News National Who, us? Vic election not our fault: federal ministers
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Who, us? Vic election not our fault: federal ministers

Tony Abbott Australian Prime Minister
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Senior federal government ministers have dismissed suggestions from their own side of politics that this year’s budget and a series of recent missteps cost the Victorian coalition government power.

After a horror week marked by confusion over the GP co-payment, unpopular cuts to the ABC and SBS, and the submarine gaffe of Defence Minister David Johnston, the federal coalition also denies that it is facing the same fate as the dumped Victorian coalition.

Liberal frontbencher Andrew Robb said the federal government’s woes were not responsible for the Victorian coalition’s woes, or that it faced a similar defeat in two years.

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“I don’t accept that we had a big influence,” the federal Victorian MP said on Sunday. “We will have a look at the implications but, clearly … this was a state election overwhelmingly fought on state issues.”

Federal Families Minister Kevin Andrews agreed, saying federal factors had been small, with polls showing a trend towards Labor three years ago.

“This election has been fought largely on state issues,” he said.

Denis Napthine Victorian Premier
Outgoing Victorian Premier Denis Napthine concedes defeat. Photo: AAP

Disagreement

But a clear split has emerged between federal Liberals and their state colleagues.

Victorian Liberals are pointing the finger squarely at Canberra for the debacle.

“Clearly the Commonwealth budget and the aftermath were a distraction,” Victoria’s outgoing Attorney General Robert Clark said on Sunday.

That was echoed by Deputy Premier Peter Ryan, who said the government struggled to “get the clear air to be able to sell our message”.

“It made it difficult at every turn to be able to get out of the blocks and that prevailed over a period of many, many months,” he said.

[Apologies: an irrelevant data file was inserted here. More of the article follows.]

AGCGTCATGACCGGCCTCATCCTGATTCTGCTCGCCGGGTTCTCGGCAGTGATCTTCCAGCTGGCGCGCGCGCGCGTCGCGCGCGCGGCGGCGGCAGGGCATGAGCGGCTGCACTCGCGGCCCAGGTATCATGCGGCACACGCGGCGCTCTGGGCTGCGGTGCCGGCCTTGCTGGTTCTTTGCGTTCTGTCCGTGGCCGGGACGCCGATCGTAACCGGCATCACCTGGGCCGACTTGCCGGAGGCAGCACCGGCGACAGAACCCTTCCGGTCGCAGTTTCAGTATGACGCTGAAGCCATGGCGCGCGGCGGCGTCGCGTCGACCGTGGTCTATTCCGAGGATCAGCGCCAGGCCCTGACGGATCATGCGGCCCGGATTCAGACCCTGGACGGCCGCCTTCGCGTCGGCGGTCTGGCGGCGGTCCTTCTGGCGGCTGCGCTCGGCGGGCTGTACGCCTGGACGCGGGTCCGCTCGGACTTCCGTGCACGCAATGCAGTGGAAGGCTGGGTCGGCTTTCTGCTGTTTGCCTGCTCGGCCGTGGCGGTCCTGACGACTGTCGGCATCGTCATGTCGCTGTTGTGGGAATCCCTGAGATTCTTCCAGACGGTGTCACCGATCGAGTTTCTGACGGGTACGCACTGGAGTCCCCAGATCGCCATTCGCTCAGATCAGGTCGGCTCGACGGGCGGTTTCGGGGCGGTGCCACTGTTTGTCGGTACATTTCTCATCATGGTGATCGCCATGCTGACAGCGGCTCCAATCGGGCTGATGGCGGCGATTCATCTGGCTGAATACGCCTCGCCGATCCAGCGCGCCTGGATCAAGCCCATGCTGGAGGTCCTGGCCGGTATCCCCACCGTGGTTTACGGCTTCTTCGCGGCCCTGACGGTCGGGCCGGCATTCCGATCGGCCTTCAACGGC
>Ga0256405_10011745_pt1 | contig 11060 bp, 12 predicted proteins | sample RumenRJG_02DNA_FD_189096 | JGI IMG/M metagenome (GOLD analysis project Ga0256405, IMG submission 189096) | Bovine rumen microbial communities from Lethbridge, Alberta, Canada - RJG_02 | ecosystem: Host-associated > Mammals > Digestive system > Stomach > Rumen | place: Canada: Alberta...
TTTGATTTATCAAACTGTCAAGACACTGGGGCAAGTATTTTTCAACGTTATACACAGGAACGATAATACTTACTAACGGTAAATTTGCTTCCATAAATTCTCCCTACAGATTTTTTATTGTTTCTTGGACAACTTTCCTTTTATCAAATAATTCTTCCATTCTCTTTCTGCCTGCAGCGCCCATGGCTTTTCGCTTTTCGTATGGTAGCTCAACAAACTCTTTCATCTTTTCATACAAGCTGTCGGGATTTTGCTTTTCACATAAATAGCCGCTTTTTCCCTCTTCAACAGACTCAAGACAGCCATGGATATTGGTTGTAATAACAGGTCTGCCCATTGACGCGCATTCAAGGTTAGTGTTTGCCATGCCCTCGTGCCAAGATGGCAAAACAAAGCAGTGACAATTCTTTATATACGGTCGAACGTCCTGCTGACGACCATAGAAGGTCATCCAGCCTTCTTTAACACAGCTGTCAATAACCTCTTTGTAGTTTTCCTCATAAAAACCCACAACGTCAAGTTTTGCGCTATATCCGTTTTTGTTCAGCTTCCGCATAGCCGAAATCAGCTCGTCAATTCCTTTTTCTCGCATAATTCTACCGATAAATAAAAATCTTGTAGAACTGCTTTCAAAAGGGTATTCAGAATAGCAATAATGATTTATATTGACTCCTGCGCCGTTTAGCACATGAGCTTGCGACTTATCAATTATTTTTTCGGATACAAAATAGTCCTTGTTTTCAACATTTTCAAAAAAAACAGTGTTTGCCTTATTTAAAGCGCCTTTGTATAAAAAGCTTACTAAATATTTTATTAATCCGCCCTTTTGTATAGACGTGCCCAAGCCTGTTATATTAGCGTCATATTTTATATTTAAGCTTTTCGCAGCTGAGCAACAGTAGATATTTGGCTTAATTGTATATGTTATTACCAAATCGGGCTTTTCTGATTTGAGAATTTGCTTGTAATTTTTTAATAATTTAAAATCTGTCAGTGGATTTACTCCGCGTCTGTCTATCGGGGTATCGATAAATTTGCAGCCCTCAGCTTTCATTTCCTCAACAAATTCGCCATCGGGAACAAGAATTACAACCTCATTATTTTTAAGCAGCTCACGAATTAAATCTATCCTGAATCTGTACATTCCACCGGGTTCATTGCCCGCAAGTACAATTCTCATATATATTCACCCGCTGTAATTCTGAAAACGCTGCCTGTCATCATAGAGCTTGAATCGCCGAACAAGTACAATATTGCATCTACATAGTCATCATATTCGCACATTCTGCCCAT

Daniel Andrews celebrates his election win with his father Rob. Photo: AAP
Daniel Andrews celebrates his election win with his father Rob. Photo: AAP

Former Victorian community services minister Mary Wooldridge said federal issues had been important, citing Labor’s use of Tony Abbott’s image in advertising and election day bunting.

The Victorian coalition had reportedly described the PM during the campaign as “box-office poison”.

No effect on 2016

Immigration Minister Scott Morrison distanced the next federal election from the Victorian poll. He said most marginal federal seats were in NSW and Queensland, where state coalition governments were likely to cruise to victory at elections next year.

Mr Morrison said the federal coalition had achieved a great deal in its first year, citing its success in scrapping the carbon and mining taxes, and stopping the boats.

However, he acknowledged it needed to work harder on “managing the politics”, in reference to the mixed messages on the $7 Medicare co-payment.

Federal parliamentary secretary Josh Frydenberg admitted the result was a wake-up call.

“The coalition strategists will look at the result more deeply over the coming days and take whatever lessons can be learned from it,” he told ABC television.

Shorten’s view

But federal Opposition Leader Bill Shorten was sure of who was to blame. He said it was clear the vote was a referendum on the prime minister and this year’s budget. Denis Napthine’s defeat has ripped up the political rulebook, he warned.

“(Tony Abbott) needs to not be in denial, not put his hands over his ears,” he told reporters in Melbourne.

“If Tony Abbott and his coalition team in Canberra with his unfair budget and broken promises are in denial about one of the factors in this election, well that would be a dreadful mistake,” Mr Shorten said in Melbourne.

Mr Shorten listed the GP co-payment, cuts to schools and hospitals and university deregulation as key issues.

“The conceived wisdom is first-term governments never lose. Daniel Andrews, a new Labor hero and a great premier for Victoria in the making, won and defeated a first-term coalition government,” he said.

“And I believe that some of the issues which contributed to it … were the fact that Tony Abbott’s brought down the most unfair, unpopular budget in living memory.”

– with AAP

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